As part of the National Budget speech on 26 February, Finance Minister Pravin Gordhan made some interesting promises regarding small and medium businesses. Some optimism was noted when he talked about tangible benefits regarding tax and new opportunities for small enterprises.
A common issue raised among local entrepreneurs is the ease of access to business finance, which is often criticised due to the difficulties experienced when attempting to secure funding to either establish, or grow, a business. The reality is that there is money available for entrepreneurs with the right idea.
One of the biggest challenges facing South Africa at the moment is the question of how to foster an entrepreneurial culture amongst the youth. Unfortunately much of the teaching that takes place in schools and support initiatives is very theoretical in nature and doesn’t capture the realities of being an entrepreneur.
Simon chats the Finweek cover (How SMMEs Can Break into Big Corporate Supply Chains by Jessica Hubbard), results from; Famous Brands, Consolidated Infrastructure Group, Afrimat & Protech Khuthele. Understanding Austrian Economics and another finalist from the UCT School of Accounting mergers and acquisitions competition.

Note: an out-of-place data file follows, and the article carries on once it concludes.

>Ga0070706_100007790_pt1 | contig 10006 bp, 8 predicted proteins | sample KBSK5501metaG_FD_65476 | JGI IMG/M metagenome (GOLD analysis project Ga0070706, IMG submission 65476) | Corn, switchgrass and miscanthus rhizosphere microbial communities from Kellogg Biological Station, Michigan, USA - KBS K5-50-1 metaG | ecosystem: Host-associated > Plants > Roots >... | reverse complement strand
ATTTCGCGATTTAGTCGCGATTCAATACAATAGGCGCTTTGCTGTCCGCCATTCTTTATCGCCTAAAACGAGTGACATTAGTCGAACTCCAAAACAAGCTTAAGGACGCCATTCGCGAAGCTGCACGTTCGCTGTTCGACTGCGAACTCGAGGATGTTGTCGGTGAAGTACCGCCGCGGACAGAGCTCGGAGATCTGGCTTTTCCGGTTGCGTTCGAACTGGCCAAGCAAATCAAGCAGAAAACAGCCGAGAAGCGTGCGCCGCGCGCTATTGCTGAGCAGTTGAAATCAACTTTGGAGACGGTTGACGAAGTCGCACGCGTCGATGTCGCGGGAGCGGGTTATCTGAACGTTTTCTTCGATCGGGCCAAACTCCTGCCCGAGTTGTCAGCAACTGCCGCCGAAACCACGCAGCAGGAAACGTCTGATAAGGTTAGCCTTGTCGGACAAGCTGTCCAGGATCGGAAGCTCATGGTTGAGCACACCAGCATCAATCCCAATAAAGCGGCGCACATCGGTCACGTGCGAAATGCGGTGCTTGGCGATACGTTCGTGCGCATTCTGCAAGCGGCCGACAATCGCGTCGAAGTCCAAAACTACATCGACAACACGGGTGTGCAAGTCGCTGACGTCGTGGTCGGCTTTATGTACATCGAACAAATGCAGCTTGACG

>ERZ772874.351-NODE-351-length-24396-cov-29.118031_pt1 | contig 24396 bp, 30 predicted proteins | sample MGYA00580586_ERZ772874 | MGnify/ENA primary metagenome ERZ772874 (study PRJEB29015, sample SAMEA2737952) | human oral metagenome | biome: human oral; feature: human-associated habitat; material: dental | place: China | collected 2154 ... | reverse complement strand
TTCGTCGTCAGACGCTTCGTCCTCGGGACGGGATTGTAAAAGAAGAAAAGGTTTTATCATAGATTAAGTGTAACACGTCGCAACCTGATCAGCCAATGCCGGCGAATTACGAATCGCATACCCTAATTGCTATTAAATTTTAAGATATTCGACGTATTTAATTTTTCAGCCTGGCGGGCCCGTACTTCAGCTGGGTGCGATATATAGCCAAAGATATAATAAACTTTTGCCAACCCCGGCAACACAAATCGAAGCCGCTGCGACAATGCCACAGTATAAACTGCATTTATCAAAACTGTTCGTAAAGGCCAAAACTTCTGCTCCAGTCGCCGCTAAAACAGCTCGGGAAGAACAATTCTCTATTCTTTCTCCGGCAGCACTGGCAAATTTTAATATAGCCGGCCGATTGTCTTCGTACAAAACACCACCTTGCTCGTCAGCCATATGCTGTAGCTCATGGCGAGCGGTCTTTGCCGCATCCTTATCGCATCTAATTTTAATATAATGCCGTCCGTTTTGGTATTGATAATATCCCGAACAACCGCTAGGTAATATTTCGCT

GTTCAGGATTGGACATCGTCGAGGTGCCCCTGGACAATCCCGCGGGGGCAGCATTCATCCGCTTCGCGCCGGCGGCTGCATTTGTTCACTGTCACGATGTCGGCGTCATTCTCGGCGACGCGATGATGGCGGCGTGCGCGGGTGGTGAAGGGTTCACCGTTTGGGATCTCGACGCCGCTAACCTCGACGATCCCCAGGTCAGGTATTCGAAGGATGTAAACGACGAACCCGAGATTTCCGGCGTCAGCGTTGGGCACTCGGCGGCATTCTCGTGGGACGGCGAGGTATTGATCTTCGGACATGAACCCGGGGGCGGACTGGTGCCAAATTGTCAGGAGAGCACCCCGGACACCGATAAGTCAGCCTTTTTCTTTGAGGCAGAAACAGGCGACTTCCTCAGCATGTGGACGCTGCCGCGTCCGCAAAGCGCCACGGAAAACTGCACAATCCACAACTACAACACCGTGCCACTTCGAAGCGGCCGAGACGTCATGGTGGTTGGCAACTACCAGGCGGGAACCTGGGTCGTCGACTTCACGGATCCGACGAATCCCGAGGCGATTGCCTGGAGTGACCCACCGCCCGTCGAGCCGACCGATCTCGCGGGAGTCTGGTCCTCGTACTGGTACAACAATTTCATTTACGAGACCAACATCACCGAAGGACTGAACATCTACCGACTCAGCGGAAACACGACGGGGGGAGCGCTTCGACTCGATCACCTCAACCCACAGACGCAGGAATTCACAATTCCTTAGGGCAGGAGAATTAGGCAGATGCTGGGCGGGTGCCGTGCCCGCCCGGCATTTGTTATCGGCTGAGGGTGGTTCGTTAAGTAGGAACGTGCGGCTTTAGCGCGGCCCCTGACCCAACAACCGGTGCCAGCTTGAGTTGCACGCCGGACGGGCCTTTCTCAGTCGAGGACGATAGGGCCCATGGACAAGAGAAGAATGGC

Financial planning for business owners can be a complicated affair, and with so many balls to juggle in the day-to-day running of a venture, it is easy to neglect this crucial aspect of ensuring future success. Insurance is one of the aspects most often overlooked – internal research conducted by Sanlam has shown that two thirds of South African business owners do not have basic business insurance.
Once again retail giant Woolworths finds itself in a battle with an entrepreneur who tried to supply them with a product. I’m not going to debate the merits of the claims by Euodia Roets but I think there is an easy way for Woolies to get in front of this and (by their own calculation) create more than R1bn in opportunities for South African entrepreneurs.